‘We had never seen anything like it’: How the Queen's coronation is remembered 67 years on

·Royal Correspondent
Queen Elizabeth II and the Duke of Edinburgh at the coronation in 1953. (Getty Images)
Queen Elizabeth II and the Duke of Edinburgh at the coronation in 1953. (Getty Images)

Nearly seven decades ago, thousands of people camped overnight and waited in typical British drizzle for a glimpse of the Queen as she was crowned.

Amid the coronavirus pandemic, the anniversary of the coronation has gone by quietly. Westminster Abbey’s bells are silent, and the day will be marked with prayers by resident clergy.

Her Majesty will likely be happy to have horse racing return though, and her coronation day was marked with her horse, First Receiver, winning the 3.55 race at Kempton Park in Surrey.

Some of those who watched the Queen’s history-making coronation in 1953 have shared their memories with Yahoo UK as the monarch marks 67 years on the throne.

Joan Hume, 93, who lives in London, said: “We went up and saw a dress rehearsal for it - the carriage and everything, all the footmen.

“The Queen wasn’t in it, but we were allowed to sit in the stands.

“I was impressed, all the horses and soldiers, it was amazing. It was something that you do not forget.

“We had first class seats - I remember we had to get up there early.”

Read more: Queen seen in public for first time since coronavirus lockdown began

Queen Elizabeth, Prince Philip, the Queen Mother, Princess Anne and other members of the Royal Family. (Getty Images)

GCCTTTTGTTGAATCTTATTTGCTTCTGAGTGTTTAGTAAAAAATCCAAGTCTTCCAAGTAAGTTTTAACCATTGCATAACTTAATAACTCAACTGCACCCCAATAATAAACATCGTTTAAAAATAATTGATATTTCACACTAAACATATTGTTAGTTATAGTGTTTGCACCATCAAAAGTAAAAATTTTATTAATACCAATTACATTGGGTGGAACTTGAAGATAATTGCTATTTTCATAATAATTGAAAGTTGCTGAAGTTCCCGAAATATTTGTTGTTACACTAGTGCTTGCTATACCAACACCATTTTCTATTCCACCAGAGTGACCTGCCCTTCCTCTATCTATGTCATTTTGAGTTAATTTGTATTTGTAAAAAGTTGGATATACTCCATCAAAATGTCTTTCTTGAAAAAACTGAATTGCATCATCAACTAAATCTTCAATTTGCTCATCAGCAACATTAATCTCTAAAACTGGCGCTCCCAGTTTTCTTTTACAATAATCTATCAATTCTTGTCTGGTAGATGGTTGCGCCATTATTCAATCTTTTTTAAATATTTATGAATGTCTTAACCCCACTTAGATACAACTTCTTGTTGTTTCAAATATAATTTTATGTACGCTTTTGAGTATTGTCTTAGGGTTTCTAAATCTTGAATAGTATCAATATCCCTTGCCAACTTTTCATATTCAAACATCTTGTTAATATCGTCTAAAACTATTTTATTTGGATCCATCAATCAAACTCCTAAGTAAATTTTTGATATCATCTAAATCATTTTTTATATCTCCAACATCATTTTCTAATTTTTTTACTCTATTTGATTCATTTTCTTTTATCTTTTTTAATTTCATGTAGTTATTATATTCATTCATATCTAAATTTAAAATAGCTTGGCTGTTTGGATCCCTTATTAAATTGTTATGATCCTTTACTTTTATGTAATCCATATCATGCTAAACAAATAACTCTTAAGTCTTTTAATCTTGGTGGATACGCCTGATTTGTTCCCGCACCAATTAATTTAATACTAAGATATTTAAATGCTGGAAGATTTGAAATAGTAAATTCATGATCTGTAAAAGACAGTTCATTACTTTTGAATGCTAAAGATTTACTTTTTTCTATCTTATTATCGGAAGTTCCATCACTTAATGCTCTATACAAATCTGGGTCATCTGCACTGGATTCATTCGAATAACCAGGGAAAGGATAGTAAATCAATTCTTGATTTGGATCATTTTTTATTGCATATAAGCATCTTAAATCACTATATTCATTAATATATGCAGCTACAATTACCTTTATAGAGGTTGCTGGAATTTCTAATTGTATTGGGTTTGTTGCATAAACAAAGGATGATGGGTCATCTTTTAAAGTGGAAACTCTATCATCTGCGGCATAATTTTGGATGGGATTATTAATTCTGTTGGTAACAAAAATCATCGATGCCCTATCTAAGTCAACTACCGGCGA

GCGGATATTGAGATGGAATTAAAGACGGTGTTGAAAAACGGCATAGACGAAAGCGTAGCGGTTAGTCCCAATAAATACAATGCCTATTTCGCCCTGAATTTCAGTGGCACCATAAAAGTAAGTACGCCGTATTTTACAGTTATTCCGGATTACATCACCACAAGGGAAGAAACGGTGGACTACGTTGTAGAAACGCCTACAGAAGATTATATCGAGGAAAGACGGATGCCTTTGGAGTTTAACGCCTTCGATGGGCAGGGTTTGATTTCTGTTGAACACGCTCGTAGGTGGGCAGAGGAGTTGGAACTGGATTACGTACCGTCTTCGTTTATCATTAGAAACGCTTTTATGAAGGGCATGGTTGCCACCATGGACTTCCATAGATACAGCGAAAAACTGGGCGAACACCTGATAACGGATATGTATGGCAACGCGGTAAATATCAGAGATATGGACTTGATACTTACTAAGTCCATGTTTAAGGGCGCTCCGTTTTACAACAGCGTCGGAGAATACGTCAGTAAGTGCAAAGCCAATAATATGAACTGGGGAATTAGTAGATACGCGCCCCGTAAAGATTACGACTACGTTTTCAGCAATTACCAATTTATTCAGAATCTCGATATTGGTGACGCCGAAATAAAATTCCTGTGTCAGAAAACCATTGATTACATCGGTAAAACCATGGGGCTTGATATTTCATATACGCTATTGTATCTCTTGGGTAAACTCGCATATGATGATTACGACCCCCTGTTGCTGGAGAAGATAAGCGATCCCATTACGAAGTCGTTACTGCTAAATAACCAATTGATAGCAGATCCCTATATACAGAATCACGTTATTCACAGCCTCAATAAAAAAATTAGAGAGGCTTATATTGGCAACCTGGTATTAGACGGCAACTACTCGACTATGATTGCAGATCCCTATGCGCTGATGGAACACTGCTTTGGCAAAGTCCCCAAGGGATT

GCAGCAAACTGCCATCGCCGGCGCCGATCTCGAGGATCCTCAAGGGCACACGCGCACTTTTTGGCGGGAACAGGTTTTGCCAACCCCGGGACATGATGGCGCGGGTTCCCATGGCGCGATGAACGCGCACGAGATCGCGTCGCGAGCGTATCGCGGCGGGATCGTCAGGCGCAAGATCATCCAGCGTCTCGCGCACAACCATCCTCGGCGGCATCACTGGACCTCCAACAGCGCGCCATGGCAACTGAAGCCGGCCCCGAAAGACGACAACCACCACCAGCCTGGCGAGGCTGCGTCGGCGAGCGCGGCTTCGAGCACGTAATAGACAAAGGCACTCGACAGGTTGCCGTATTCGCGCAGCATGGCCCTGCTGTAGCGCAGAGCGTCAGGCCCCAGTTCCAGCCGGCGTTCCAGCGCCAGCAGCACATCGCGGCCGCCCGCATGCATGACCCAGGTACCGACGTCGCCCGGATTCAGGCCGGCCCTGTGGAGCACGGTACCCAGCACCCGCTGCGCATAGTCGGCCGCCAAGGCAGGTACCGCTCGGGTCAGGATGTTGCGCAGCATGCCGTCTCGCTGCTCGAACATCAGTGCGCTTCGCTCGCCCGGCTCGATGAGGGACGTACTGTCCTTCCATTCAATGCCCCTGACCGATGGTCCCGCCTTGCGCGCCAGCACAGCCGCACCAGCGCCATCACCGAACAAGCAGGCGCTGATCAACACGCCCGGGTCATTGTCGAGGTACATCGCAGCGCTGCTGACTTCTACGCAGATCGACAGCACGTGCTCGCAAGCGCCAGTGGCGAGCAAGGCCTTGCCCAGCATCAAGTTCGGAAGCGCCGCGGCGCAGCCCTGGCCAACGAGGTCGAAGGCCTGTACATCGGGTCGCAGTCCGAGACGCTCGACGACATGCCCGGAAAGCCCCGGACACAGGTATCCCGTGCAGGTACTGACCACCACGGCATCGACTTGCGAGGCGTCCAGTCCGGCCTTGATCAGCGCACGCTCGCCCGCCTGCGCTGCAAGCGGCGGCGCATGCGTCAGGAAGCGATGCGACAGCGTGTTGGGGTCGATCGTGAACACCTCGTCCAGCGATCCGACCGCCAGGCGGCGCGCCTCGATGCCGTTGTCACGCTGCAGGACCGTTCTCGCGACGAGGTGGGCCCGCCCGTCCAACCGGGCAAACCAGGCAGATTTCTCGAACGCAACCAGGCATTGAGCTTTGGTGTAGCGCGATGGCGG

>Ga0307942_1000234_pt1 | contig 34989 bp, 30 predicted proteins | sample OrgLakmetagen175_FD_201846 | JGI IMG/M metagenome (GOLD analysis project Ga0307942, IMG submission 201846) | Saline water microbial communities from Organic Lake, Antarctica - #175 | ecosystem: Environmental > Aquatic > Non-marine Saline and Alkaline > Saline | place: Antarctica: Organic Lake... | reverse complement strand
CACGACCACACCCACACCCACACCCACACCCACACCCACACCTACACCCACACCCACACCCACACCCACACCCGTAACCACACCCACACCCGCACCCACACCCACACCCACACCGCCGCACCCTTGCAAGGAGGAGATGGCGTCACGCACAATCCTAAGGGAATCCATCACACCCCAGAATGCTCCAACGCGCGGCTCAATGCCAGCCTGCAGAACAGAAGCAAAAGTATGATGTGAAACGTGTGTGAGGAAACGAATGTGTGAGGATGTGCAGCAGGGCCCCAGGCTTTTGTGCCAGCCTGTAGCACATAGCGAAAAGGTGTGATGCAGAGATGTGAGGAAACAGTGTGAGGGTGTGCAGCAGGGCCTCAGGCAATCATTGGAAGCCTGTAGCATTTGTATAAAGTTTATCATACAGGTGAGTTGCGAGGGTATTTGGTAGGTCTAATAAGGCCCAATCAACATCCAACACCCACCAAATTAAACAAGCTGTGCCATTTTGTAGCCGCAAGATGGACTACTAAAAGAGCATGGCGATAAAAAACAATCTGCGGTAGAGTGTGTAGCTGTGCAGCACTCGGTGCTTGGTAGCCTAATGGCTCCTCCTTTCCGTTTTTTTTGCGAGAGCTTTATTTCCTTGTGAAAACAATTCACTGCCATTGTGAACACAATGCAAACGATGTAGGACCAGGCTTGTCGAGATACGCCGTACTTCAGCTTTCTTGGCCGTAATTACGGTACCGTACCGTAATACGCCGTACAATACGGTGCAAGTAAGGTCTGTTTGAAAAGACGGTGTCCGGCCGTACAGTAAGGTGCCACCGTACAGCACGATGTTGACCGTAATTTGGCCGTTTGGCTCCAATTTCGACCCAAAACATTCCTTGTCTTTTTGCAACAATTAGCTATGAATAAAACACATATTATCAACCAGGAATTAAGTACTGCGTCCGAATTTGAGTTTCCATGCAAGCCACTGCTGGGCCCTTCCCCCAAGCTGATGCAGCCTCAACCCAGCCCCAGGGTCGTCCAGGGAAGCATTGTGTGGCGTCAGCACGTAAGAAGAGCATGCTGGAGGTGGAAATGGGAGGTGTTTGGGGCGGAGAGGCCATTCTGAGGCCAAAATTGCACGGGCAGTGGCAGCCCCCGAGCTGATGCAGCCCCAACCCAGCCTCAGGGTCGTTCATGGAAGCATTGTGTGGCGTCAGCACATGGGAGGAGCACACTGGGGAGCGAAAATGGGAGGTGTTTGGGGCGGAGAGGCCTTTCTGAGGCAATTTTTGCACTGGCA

Queen Elizabeth, Prince Philip, the Queen Mother, Princess Anne and other members of the Royal Family. (Getty Images)
The Colonial Contingents march along Whitehall were thousands of people lined to see them. (Getty Images)
The Colonial Contingents march along Whitehall were thousands of people lined to see them. (Getty Images)

On the day itself, Hume watched the service on the television. She said: “It was a wonderful day, it was a shame it was raining.”

She also recalled seeing Queen Salote III of Tonga, who refused to have the roof over her coach, and so got soaked by the London drizzle.

Joan Williams, 88, remembers huddling in her mother-in-law’s sitting room in Tunbridge Wells to watch the coronation with friends, family - and some people she didn’t even know - on a nine inch television.

She said: “I remember it quite vividly. Televisions were quite new, and we didn’t ever have one, so we went to my mother-in-law’s, where there were about 20 of us all in this small room.

“We had the curtains pulled and we watched and hardly spoke, it was so wonderful.

“We had cups of tea and cake was passed around. People were all around, on the floor, on arms of chairs.”

She added: “That was what made it really, the camaraderie. Some people there we didn’t even know but because they didn’t have a television, my mother-in-law had invited them in.”

Read more: Things you never knew were on the Queen's land – from fast-food chains to shopping centres

The Queen's coronation took place at Westminster Abbey. (Getty Images)
The Queen's coronation took place at Westminster Abbey. (Getty Images)